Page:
I have already written about Dave Chappelle’s newest Netflix special titled “The Closer.” But I think Chappelle’s special, and the discourse surrounding it, has opened up a an avenue to further that discourse.
This post was inspired by the following video by Jessie Gender
The above video is a fairly nuanced take on Chappelle’s special from the point of view of a trans woman (watch the full video, not just the first part, before judging for yourself). I think she does what a lot of people on culture war issues don’t do in being charitable when attributing motives to the subject of her criticism. She doesn’t conclude that Chappelle is little more than a malicious transphobe, but instead that he is someone navigating a topic unfamiliar to many people in real time, and that this is something many people can relate to. Her biggest issue, in the end, seems to be that Chappelle is doing this on a large platform, where some of his misconceptions and holes in his understanding can be seized upon by those who are malicious transphobes.
I think this is a valid criticism of anyone navigating complex topics that require nuance. What I take issue with, however, is that a lot of people in the trans community (and I am not saying that Jessie Gender is included in this assessment) seem to expect a person to have a degree in gender studies from Berkeley before they’re allowed to say anything on the subject. The reason usually given is that saying things that could conceivably be misconstrued by the wrong people is as bad as pulling the trigger yourself, that it is an inevitable result of speaking while ignorant that it will directly cause injury or death to trans people. It’s the same sort of “won’t someone please think of the children?” argument utilized by pearl-clutching conservatives. Only instead of the children, it’s “won’t someone please think of the trans people?” The idea being to trot out potential victims to score emotional points and imply that one’s opponent is either intending to cause, or doesn’t care about causing, harm to the potential victim.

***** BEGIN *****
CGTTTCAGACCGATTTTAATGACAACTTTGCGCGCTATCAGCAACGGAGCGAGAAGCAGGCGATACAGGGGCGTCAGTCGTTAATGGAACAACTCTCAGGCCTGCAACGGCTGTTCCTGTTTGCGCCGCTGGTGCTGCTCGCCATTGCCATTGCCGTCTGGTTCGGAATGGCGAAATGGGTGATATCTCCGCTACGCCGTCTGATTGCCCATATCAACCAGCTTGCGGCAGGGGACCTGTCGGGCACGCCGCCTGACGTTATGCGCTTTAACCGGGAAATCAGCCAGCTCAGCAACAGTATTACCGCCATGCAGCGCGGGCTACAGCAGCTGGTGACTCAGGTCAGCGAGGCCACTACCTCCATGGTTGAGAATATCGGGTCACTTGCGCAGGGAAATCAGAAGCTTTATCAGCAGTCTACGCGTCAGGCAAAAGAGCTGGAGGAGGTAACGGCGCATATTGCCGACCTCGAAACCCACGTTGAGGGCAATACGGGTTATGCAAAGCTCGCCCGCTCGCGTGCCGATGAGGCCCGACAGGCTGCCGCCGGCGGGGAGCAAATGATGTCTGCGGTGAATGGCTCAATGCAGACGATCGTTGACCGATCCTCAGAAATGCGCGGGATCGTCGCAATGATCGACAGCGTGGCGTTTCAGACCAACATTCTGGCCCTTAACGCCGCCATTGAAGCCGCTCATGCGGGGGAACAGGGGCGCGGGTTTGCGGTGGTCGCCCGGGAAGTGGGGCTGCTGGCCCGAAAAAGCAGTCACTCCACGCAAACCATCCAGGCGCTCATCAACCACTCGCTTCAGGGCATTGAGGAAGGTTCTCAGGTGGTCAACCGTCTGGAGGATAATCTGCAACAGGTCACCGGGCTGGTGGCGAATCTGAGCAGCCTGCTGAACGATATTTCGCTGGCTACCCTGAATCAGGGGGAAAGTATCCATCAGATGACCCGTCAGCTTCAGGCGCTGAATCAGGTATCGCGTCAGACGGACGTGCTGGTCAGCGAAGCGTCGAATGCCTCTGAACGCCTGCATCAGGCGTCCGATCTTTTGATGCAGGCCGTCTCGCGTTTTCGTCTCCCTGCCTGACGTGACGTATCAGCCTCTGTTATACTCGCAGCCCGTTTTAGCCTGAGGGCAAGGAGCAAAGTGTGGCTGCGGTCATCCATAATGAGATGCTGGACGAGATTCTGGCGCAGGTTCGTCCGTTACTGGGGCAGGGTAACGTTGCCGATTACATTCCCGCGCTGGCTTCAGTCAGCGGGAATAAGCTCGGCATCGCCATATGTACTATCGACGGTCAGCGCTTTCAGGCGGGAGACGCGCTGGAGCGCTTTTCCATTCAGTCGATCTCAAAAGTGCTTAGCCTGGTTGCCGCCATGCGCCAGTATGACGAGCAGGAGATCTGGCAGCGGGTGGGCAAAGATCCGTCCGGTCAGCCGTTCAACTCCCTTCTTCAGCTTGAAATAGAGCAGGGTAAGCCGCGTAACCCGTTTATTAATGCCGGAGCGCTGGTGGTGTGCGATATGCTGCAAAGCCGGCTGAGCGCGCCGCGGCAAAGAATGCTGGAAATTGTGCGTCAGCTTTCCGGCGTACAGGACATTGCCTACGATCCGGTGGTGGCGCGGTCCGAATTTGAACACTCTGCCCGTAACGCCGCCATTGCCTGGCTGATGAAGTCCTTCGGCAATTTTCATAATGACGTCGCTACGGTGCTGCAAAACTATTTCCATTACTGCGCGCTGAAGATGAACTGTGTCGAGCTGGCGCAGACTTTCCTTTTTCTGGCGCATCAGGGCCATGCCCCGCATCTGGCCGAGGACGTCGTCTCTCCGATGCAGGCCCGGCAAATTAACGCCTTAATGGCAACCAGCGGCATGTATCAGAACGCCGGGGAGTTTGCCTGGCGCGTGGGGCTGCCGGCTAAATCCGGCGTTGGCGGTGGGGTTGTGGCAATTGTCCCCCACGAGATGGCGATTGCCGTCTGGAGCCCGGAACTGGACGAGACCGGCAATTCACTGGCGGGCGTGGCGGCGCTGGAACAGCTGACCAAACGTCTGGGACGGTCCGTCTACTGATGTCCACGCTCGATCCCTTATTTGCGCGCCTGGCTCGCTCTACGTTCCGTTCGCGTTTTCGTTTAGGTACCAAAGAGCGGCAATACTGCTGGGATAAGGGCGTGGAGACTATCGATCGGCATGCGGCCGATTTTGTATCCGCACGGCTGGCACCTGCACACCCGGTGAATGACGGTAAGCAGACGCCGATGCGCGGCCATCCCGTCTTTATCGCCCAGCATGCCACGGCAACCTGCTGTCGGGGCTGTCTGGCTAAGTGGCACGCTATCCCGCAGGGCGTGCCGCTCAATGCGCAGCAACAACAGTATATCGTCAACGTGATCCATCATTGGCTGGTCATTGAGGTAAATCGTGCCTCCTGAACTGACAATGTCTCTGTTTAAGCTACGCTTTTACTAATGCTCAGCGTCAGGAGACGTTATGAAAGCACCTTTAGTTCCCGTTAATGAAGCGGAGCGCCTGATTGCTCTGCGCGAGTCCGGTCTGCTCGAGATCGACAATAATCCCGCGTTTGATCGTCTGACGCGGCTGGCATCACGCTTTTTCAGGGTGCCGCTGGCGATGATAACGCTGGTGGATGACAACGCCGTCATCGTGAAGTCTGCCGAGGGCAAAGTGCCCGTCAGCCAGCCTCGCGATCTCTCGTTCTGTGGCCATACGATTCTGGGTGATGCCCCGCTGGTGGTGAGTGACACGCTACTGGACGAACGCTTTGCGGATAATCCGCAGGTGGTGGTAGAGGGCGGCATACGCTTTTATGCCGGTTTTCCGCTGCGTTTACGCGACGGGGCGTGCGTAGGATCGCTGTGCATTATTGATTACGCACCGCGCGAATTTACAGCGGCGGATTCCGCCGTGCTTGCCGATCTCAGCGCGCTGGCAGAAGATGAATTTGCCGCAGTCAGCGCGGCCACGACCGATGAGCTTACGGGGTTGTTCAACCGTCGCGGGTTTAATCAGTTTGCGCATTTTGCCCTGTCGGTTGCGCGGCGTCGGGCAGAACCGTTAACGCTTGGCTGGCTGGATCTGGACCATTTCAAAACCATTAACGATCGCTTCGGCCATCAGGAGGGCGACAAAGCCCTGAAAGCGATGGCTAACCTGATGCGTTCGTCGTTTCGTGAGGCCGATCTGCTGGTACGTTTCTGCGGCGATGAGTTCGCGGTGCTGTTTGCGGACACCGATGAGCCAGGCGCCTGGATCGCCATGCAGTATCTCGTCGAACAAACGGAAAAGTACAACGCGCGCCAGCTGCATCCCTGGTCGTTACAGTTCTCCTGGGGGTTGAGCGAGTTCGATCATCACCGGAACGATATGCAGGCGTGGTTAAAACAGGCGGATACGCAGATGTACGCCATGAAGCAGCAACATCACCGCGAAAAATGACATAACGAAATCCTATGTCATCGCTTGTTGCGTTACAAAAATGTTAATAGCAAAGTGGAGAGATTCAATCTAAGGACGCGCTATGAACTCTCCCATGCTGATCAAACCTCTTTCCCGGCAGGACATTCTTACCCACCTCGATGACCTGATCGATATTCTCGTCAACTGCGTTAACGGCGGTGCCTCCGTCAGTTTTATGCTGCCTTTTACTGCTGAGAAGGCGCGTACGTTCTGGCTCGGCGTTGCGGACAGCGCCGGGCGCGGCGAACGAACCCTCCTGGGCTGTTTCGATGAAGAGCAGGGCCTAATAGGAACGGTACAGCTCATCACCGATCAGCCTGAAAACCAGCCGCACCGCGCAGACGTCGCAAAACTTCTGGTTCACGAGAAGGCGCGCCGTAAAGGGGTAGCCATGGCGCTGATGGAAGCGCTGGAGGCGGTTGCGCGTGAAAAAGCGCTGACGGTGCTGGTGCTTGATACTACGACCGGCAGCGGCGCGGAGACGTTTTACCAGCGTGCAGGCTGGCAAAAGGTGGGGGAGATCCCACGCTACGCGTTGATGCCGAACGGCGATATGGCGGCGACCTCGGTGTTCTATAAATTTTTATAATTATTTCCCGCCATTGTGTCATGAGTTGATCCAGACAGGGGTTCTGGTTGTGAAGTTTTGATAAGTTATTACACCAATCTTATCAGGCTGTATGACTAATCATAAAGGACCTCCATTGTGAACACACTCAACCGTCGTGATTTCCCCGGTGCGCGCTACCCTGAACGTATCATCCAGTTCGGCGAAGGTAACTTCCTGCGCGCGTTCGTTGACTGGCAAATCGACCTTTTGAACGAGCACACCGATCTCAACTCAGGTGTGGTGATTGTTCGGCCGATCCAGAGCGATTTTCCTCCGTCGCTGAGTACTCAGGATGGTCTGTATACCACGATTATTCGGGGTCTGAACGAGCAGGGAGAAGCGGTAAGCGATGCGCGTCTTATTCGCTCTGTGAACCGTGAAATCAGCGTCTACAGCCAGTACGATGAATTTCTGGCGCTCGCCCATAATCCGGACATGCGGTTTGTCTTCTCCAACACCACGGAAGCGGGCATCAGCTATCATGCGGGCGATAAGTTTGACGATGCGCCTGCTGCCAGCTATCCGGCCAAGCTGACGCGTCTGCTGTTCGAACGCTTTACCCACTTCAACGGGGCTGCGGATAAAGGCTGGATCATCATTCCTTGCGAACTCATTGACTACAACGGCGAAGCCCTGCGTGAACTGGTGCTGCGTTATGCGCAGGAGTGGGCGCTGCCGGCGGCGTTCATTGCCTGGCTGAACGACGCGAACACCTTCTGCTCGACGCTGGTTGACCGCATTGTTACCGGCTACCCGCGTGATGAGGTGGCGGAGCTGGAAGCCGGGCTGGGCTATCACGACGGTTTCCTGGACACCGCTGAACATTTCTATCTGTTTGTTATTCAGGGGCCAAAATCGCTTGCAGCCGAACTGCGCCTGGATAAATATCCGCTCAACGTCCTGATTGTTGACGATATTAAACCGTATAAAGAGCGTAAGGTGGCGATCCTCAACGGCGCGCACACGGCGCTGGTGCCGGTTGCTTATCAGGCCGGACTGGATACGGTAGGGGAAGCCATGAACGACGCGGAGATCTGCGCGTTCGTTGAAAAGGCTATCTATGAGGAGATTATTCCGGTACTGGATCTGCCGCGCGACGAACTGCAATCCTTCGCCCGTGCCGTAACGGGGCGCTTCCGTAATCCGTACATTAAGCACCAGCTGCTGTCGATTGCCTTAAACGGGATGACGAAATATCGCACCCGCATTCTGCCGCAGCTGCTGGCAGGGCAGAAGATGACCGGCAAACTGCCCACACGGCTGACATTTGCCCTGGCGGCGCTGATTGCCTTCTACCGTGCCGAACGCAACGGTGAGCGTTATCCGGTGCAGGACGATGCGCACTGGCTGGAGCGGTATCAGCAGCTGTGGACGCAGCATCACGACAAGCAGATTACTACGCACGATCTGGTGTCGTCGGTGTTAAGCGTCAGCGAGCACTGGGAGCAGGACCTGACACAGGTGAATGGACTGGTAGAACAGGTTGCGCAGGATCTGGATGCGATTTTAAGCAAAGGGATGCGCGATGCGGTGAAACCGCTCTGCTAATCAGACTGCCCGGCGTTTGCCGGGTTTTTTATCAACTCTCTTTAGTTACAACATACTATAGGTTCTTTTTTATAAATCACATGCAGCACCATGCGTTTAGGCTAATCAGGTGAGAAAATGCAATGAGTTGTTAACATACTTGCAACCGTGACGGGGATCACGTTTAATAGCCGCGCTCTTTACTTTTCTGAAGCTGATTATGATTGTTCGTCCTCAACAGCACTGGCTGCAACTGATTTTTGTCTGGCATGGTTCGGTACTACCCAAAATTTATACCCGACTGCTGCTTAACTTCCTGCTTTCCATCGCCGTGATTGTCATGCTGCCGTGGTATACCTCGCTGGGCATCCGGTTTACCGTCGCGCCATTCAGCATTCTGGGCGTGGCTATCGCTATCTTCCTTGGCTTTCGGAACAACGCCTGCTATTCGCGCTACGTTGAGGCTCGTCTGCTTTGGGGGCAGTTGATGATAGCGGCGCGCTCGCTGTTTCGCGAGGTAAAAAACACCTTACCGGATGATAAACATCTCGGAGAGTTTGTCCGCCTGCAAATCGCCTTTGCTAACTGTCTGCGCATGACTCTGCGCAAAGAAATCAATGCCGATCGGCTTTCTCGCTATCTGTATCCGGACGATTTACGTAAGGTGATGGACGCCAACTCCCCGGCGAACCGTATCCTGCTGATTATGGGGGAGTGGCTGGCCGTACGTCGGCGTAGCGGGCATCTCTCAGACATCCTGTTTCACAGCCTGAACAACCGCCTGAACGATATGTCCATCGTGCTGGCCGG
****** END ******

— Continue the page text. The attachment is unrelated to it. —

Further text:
I think Chappelle going on stage and working through his thoughts on trans issues is likely more beneficial than detrimental to the trans community. Sure, there will be bad actors who attempt to use some of what Chappelle says to bolster their position by fallacious appeals to Chappelle’s ‘authority’ (i.e. that he’s famous, that he’s black, that he’s often a darling of the left). I think, though, that most people who are around Chappelle’s stage of thinking through these issues would come away from his show with greater sympathy towards the trans community, not less. And with Chappelle, instead of being lectured to by someone they might perceive as condescending or virtue signaling, they can identify with Chappelle as he works through his confusion. Chappelle is someone who thinks just like a regular person being confronted with the growing awareness of trans issues in the past decade or so, and so they’re more likely to find his journey more identifiable and therefore will be more likely to go along with him on that journey.
Another thing from the above video that I think is misleading is when Jessie Gender addresses the issue of detransitioners. Like many transgender activists, she dismisses the 2018 study by Lisa Littman about Rapid Onset Gender Dysphoria (ROGD) on methodological grounds for using self-selection bias. This is a valid criticism of the paper: